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The board of Sweden's public employment agency (Arbetsförmedlingen) stated on Friday that it no longer has any confidence in Angeles Bermudez-Svankvist, who has led Sweden's public jobs agency for the past five years.
However the 50-year-old on Friday remained defiant, commenting on the vote of no confidence from the board that it "was business as usual".
"It is a question for the government and not for the board whether I should remain in the post. Until I hear anything from the government I will stay, for sure."
According to documents reviewed by the Aftonbladet newspaper, Bermudez-Svankvist managed to rack up more than 15,000 kronor per month (approximately €1,700) in mobile phone data use charges on her work phone.
Between March 2012 and August 2013, a period which included more than a dozen trips abroad, Bermudez-Svankvist's total mobile phone bill came to 311,000 kronor (approximately €35,650).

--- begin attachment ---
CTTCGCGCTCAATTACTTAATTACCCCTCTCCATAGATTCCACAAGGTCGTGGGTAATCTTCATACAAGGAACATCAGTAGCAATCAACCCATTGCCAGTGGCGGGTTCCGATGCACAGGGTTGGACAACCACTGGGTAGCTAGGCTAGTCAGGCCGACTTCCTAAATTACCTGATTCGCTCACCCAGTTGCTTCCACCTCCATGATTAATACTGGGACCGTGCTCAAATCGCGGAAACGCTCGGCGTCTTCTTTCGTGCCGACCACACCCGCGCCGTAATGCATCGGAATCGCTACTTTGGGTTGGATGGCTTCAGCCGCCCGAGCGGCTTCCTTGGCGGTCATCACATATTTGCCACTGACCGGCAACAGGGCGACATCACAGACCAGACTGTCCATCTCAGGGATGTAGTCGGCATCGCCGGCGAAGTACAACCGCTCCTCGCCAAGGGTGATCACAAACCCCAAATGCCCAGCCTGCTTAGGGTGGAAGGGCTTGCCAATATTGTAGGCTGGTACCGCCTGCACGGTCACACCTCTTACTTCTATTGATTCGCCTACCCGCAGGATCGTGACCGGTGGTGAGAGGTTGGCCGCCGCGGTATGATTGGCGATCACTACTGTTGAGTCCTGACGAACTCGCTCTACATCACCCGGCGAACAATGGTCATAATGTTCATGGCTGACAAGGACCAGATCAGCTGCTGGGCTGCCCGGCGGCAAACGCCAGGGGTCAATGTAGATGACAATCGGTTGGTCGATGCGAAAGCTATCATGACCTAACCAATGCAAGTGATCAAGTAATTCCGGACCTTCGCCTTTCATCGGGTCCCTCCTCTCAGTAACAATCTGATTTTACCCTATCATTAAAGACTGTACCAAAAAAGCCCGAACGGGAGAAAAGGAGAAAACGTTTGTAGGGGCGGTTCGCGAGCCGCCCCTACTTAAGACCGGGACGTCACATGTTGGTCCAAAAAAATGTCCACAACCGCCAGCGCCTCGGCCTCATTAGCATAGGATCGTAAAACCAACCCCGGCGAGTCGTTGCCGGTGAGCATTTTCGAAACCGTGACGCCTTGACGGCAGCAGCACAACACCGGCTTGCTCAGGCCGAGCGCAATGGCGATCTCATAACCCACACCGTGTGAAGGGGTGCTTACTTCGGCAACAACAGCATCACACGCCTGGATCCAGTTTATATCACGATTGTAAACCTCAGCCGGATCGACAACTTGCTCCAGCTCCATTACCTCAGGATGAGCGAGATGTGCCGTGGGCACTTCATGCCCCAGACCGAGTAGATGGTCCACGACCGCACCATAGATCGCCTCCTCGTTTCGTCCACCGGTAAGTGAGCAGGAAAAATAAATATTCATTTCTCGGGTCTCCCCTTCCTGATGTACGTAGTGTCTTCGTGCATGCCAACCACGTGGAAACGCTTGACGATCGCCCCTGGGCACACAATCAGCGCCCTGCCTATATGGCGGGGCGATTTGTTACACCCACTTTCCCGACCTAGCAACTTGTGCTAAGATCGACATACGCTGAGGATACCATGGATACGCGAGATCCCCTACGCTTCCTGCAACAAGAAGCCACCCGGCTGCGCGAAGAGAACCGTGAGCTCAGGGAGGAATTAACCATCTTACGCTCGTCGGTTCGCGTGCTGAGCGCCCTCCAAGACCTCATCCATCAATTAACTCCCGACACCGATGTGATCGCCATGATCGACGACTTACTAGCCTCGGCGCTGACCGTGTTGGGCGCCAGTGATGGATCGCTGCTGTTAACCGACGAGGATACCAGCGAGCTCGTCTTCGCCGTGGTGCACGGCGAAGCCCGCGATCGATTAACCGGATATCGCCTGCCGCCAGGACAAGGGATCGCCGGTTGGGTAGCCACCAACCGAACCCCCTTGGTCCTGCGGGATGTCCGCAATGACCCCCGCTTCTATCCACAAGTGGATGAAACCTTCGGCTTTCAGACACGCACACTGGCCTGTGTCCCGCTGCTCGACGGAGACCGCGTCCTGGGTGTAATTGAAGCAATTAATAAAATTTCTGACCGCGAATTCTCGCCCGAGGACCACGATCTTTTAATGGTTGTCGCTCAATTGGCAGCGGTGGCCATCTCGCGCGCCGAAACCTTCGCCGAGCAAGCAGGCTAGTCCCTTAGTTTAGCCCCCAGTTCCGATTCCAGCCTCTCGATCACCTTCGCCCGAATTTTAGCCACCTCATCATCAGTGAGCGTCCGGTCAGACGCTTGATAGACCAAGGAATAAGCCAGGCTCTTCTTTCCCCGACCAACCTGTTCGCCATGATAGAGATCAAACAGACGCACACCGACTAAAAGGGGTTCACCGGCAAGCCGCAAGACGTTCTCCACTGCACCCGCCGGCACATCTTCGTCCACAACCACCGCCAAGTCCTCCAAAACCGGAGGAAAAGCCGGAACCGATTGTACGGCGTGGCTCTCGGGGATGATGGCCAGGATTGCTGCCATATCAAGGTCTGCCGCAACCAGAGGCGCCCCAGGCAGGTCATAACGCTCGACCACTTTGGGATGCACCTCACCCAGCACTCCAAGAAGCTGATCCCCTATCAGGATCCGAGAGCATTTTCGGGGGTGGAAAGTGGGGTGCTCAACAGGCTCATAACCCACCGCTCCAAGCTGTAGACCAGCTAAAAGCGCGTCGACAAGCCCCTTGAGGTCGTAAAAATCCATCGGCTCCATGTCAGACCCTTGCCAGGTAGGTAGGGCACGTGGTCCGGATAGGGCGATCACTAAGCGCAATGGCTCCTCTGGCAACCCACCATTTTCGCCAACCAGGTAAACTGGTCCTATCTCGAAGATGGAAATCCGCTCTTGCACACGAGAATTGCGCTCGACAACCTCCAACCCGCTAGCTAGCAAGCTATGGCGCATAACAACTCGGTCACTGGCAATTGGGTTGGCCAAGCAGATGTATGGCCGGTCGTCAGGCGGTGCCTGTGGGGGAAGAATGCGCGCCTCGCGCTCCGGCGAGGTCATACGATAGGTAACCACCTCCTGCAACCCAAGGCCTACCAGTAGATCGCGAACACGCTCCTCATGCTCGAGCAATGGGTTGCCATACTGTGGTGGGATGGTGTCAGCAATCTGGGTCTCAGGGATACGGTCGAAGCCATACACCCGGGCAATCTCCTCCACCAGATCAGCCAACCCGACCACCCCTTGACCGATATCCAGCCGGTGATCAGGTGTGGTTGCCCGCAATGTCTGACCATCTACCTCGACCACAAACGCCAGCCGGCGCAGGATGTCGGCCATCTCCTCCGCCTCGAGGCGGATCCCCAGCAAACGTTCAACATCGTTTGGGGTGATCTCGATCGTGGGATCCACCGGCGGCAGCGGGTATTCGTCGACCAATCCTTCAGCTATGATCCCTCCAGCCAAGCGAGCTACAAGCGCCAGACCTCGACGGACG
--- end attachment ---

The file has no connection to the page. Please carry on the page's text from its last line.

According to Swedish media reports on Saturday, further questions have emerged about excessive travel allowances claimed for work trips.
According to a report in the Dagens Nyheter daily, Bermudez-Svankvist's family accompanied her abroad on at least four occasions, with two of these trips accounting for the massive phone bills.
The phone bills are thought to have arisen from data roaming fees.
The chair of the agency's board, Christina Johansson, told the Expressen newspaper on Friday that the government had been informed of their concerns about Bermudez-Svankvist, saying the report about the sky-high phone bills was "one of several pieces of the puzzle".
Last spring, ST, the Union of Civil Servants conducted a survey that found a great deal of discontent among the employment agency's staff as well as frustration with leadership.
A dentist by trade, Bermudez-Svankvist has led the agency for the past five years, being named the public authority boss of the year in 2009 by Veckans Affärer magazine.
According to a review conducted by the Dagens Nyheter (DN) newspaper, she is among the highest paid agency heads appointed by the government, commanding a salary of 142,000 kronor per month (approximately €16,300).